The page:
The Mayfield Library is always looking for ways to let you know what’s going on with us, so we can serve you better. To better achieve that aim, we’re starting this library blog.
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After all, the Mayfield Library is here for you!
Last week we did inventory. With out trusty iPads and bluetooth scanners, we touched every book, CD, DVD, videotape, and bound periodical in our collection. Dust fell on our heads as we scanned books and (especially) videos that have not been touched in a long time. Now we know the location of everything in the library. But we learned some other things as well:
- Every advantage has a corresponding disadvantage. We were excited to learn that our new system would allow us to know immediately when a book was checked out, out of place, or even not in the catalog at all. We would be able to fix things as we go! But our enthusiasm quickly died as we moved into some of the sections that are popular research paper topics. Scanners would beep every two-three books. Now 90% of the time this was because the book was only one spot out of place, but we still had to check. It was annoying, and we soon found a way to work around the problem (such as scanning the whole section, pulling out the books that were in the wrong spot, and fixing them all at once.) But it was a good reminder that it’s foolish to expect any system to be perfect.
- There are several ways to track needs. Our library system can tell us when a book was last checked out, how often it’s been checked out, and when it was inventoried. By looking at a range of books, we know whether to buy more materials for a section. But there are also some low-tech ways to judge a section: how much dust falls on your head as you’re scanning or how many books are out of order (if books are in the same pristine order from the last time we read shelves, it’s a good bet that students aren’t browsing in that section). Always have more than one way to judge whether or not something is working or not.
- The plan will have to be tweaked. Our directions on our scanners said that each could hold 5000 scans before needing recharging. This turned out not to be true. So we had to modify how many hours we could be up in the stacks each day. It’s good to have a plan; it’s also good not to be married to it.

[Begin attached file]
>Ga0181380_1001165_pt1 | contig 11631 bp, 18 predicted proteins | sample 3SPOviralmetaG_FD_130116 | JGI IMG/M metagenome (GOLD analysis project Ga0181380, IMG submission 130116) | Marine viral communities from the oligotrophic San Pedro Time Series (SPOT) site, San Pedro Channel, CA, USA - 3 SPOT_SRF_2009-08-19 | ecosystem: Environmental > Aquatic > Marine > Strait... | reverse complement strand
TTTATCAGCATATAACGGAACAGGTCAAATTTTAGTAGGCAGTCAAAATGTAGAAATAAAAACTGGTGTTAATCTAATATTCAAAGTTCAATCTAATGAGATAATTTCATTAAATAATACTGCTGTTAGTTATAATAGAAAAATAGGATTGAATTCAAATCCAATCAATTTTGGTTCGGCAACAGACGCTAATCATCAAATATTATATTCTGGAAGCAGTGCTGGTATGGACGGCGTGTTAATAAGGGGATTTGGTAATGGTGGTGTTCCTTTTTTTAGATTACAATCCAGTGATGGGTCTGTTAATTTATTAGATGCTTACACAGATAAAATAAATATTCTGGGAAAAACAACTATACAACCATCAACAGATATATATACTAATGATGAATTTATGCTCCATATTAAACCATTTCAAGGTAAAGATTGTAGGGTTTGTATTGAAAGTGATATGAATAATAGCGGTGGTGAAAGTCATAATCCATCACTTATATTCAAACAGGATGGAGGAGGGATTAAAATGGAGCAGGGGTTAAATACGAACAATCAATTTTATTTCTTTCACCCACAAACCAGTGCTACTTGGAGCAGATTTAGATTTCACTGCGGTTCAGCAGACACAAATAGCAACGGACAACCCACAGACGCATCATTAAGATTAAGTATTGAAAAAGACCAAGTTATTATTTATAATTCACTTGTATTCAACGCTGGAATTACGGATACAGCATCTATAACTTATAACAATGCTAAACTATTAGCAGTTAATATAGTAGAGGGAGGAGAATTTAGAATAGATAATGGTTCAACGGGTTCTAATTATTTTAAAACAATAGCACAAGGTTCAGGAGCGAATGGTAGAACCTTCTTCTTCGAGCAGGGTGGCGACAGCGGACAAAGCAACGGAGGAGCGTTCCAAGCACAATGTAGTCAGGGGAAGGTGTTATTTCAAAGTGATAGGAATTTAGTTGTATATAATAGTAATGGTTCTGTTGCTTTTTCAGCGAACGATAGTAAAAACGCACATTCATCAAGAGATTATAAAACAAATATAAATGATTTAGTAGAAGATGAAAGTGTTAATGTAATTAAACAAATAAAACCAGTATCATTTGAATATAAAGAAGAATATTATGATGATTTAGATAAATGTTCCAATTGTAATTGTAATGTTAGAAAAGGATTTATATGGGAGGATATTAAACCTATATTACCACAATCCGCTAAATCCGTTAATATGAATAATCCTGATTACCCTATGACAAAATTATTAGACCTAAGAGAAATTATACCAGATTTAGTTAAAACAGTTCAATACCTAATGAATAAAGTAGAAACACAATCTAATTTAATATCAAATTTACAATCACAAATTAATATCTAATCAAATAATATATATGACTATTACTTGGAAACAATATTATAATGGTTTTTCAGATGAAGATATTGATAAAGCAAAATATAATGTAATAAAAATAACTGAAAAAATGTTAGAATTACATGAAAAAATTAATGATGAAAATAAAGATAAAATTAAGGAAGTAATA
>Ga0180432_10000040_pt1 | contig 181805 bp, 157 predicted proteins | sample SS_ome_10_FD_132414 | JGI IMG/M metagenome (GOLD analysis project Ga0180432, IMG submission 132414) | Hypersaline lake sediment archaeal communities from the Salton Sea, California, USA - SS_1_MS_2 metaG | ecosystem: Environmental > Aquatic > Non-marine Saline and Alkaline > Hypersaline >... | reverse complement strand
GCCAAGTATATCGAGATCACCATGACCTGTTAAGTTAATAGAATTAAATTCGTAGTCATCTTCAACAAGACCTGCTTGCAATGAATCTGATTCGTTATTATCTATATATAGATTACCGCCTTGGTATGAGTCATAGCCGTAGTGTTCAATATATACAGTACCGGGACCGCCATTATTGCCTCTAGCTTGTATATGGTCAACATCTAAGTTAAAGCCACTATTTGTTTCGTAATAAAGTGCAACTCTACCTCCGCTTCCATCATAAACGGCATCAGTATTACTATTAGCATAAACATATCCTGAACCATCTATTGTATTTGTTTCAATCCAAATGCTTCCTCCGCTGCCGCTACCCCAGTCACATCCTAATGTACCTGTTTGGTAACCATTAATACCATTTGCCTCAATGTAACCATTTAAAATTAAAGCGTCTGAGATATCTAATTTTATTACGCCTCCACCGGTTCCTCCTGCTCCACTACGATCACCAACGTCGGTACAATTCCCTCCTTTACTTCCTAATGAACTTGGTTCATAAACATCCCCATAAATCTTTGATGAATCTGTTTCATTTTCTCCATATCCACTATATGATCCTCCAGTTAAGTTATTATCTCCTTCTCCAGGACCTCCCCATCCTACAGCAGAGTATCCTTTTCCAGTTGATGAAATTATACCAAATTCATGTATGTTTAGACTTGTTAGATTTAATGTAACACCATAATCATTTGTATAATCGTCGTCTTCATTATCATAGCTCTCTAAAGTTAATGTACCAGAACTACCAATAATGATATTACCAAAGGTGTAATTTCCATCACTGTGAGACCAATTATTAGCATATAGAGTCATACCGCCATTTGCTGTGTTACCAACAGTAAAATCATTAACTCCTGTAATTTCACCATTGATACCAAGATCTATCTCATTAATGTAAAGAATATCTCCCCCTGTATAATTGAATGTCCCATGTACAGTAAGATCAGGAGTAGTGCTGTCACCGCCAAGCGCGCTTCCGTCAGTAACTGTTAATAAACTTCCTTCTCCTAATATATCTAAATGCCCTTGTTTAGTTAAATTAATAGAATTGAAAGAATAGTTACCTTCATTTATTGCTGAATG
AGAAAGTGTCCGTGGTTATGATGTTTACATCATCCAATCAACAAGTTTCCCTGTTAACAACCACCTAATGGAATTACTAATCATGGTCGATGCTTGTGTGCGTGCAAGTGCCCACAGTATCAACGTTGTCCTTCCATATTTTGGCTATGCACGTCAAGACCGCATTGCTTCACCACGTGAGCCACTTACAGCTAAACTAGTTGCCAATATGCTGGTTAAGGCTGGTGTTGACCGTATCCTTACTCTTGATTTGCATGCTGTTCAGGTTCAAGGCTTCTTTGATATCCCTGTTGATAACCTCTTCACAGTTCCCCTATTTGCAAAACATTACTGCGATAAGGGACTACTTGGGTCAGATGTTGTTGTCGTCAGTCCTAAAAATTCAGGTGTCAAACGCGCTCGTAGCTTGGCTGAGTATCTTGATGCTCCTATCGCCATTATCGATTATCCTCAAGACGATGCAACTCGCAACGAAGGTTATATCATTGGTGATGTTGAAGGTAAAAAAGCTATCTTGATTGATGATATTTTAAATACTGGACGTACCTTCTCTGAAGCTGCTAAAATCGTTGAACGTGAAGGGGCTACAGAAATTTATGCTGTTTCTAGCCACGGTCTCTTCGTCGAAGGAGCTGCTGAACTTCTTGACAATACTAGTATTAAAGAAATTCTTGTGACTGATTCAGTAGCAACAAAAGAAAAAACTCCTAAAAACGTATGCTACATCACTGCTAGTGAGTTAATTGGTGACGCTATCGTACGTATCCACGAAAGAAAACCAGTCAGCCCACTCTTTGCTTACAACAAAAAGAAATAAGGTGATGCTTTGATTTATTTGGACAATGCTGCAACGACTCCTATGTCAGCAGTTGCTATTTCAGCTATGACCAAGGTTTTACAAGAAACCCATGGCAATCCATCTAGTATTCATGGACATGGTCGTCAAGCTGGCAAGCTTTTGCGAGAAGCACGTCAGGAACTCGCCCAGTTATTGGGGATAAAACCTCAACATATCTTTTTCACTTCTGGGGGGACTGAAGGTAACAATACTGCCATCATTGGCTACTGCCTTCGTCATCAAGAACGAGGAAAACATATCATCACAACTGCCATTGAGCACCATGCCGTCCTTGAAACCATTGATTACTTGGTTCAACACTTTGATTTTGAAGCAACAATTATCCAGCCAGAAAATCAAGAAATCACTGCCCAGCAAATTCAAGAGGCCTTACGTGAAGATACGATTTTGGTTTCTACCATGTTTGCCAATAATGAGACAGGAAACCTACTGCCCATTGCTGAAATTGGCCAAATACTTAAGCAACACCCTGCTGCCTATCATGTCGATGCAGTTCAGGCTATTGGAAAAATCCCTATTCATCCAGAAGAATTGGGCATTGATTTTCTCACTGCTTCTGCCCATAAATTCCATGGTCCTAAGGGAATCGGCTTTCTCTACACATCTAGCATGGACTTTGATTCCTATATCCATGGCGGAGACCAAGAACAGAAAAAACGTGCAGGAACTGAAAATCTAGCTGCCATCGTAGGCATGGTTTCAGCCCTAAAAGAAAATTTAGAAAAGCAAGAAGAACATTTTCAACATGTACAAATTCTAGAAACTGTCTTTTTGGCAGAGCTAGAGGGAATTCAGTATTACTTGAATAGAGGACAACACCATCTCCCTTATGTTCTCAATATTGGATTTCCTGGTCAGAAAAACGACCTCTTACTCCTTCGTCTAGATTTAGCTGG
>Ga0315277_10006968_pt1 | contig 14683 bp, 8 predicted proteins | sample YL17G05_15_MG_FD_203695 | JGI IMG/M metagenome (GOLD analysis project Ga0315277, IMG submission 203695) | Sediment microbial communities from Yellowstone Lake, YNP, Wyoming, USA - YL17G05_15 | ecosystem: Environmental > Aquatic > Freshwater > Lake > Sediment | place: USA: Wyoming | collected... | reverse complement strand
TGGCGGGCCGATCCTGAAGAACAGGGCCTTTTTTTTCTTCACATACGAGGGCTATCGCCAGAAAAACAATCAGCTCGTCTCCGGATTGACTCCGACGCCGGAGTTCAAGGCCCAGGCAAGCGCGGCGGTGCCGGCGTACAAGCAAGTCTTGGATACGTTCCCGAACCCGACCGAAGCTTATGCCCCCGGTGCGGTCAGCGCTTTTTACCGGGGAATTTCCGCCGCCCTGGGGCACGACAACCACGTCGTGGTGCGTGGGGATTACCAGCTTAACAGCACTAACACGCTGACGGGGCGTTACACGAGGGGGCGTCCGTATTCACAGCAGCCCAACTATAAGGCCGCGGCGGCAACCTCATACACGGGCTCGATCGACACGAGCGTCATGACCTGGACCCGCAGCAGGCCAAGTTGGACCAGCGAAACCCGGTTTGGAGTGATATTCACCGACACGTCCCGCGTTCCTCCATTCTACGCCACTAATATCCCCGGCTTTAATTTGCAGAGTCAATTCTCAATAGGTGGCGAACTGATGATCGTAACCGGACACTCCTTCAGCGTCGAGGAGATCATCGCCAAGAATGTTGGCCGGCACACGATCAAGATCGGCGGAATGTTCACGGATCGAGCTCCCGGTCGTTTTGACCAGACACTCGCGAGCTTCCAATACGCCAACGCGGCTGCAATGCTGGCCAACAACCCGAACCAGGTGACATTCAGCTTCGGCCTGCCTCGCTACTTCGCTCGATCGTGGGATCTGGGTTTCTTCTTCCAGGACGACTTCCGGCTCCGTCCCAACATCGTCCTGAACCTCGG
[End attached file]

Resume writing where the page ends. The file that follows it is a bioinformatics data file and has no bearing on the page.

- People will approach work differently and that’s okay. When Pam was scanning, there were two piles of books at her feet: 1. problems, 2. books she wanted to check out. I tended to analyze my sections for what topics needed added materials and what sections had never been touched by students. Other folks could have been anywhere; all they cared about was the sound of the scanner. Some people chatted as they scanned. Others were silent. But the work got done. Unless it’s absolutely necessary, why not allow folks to work in their own way?
Some of the other lessons learned are more minor:
- how much dust you can inhale before you start coughing like a maniac
- that a mistake can exist for four years and not be noticed because students never go up in that particular section
- the breaking point of every person in the library (Mine was the tiny pamphlets in the OT section. For Colette, it was the tall art books on the top shelf. For Emily, it was the section where every other book was out of place.)
We dread doing inventory every time it’s due, but we always agree that it was worthwhile. And grateful that we don’t have to do it again for another two years.
Last week, I went to visit a friend in the hospital. While I waited for her to be moved to her room, I sat in a room with a large family. They had obviously been there for a while, and the concern over their relative was beginning to show in different ways: One man leaned back in the recliner and slept and snored. Another woman kept coming in and out, obviously going to smoke a cigarette to calm her nerves. And then there was the woman in the opposite corner from me who kept up a dramatic monologue that listed all the people who were mean to her and how she was never mean to anyone, in fact, how she “killed people with kindness.”
When I am anxious, which I was, I crave quiet and solitude. So my first impulse was to run away, but that was not an option. The nurse was coming to this room to get me when my friend could be visited. My second impulse was to distract myself by reading and responding to emails and perhaps checking up on online gossip. But unfortunately, her tales of woe overcame my ability to concentrate on celebrity tales of woe. I couldn’t concentrate on the book I had with me. Finally, my thoughts became terribly uncharitable, and I hate to admit I was tempted to go over and say something like, “When you finally are allowed to visit your relative, please stop talking about this stuff, or she’ll go right back into her coma in self defense.”
Luckily, my introverted nature prevented that last from taking place, although I did fantasize about it quite often during that hour we shared space in the waiting room. But I reminded myself that there is no one way to express anxiety, and she might actually have been performing a service for her family by entertaining them with her stories (and perhaps allowing them to silently judge her) instead of dwelling what was happening in another room in another part of the hospital. In any case, my sad-sack face certainly wasn’t making anyone feel better.
Still, in my perfect world, any place that had a waiting room, whether it be a hospital or a car repair place, would have one quiet space for the introverts.
In the academic world, we are ending a year. Students are taking finals. Many will graduate. After commencement, faculty will take a well-earned vacation for a few weeks (or months.)
In this spirit of endings, I’d like to suggest something. Probably over the last few months, one of the following has happened to you: